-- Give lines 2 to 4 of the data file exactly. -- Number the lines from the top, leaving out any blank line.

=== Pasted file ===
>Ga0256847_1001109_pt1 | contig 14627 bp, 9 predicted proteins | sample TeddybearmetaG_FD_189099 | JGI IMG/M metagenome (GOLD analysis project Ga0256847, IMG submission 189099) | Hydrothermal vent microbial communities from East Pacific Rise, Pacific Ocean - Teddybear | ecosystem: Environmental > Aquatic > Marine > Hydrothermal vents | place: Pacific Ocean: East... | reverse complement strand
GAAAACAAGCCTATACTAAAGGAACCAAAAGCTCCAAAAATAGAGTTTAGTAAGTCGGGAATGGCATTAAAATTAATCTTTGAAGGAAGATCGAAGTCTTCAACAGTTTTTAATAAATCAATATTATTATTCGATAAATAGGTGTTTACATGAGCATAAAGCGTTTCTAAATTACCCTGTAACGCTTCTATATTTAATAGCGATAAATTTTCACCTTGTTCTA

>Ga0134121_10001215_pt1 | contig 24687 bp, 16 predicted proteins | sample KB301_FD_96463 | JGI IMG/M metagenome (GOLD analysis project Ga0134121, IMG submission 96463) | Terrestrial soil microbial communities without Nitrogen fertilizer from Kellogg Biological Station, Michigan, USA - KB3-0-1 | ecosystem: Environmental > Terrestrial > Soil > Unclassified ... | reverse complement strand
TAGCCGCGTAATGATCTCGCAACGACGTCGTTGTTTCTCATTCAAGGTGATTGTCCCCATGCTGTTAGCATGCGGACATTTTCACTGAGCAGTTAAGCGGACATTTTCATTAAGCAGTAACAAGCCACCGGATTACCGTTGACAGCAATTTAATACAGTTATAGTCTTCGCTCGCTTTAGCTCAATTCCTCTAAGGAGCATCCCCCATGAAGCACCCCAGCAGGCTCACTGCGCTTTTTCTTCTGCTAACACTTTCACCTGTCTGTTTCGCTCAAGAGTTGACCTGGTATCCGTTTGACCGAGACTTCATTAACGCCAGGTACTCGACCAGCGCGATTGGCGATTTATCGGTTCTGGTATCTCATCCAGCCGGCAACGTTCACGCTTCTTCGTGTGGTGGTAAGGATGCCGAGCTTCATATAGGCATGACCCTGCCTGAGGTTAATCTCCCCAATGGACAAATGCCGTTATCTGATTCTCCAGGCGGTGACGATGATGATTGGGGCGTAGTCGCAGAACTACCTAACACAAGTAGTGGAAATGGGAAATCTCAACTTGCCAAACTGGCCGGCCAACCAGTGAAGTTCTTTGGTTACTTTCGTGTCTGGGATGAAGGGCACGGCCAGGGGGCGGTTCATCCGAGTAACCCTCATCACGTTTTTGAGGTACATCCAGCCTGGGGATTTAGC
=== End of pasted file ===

GAAAACAAGCCTATACTAAAGGAACCAAAAGCTCCAAAAATAGAGTTTAGTAAGTCGGGAATGGCATTAAAATTAATCTTTGAAGGAAGATCGAAGTCTTCAACAGTTTTTAATAAATCAATATTATTATTCGATAAATAGGTGTTTACATGAGCATAAAGCGTTTCTAAATTACCCTGTAACGCTTCTATATTTAATAGCGATAAATTTTCACCTTGTTCTA

>Ga0134121_10001215_pt1 | contig 24687 bp, 16 predicted proteins | sample KB301_FD_96463 | JGI IMG/M metagenome (GOLD analysis project Ga0134121, IMG submission 96463) | Terrestrial soil microbial communities without Nitrogen fertilizer from Kellogg Biological Station, Michigan, USA - KB3-0-1 | ecosystem: Environmental > Terrestrial > Soil > Unclassified ... | reverse complement strand
TAGCCGCGTAATGATCTCGCAACGACGTCGTTGTTTCTCATTCAAGGTGATTGTCCCCATGCTGTTAGCATGCGGACATTTTCACTGAGCAGTTAAGCGGACATTTTCATTAAGCAGTAACAAGCCACCGGATTACCGTTGACAGCAATTTAATACAGTTATAGTCTTCGCTCGCTTTAGCTCAATTCCTCTAAGGAGCATCCCCCATGAAGCACCCCAGCAGGCTCACTGCGCTTTTTCTTCTGCTAACACTTTCACCTGTCTGTTTCGCTCAAGAGTTGACCTGGTATCCGTTTGACCGAGACTTCATTAACGCCAGGTACTCGACCAGCGCGATTGGCGATTTATCGGTTCTGGTATCTCATCCAGCCGGCAACGTTCACGCTTCTTCGTGTGGTGGTAAGGATGCCGAGCTTCATATAGGCATGACCCTGCCTGAGGTTAATCTCCCCAATGGACAAATGCCGTTATCTGATTCTCCAGGCGGTGACGATGATGATTGGGGCGTAGTCGCAGAACTACCTAACACAAGTAGTGGAAATGGGAAATCTCAACTTGCCAAACTGGCCGGCCAACCAGTGAAGTTCTTTGGTTACTTTCGTGTCTGGGATGAAGGGCACGGCCAGGGGGCGGTTCATCCGAGTAACCCTCATCACGTTTTTGAGGTACATCCAGCCTGGGGATTTAGC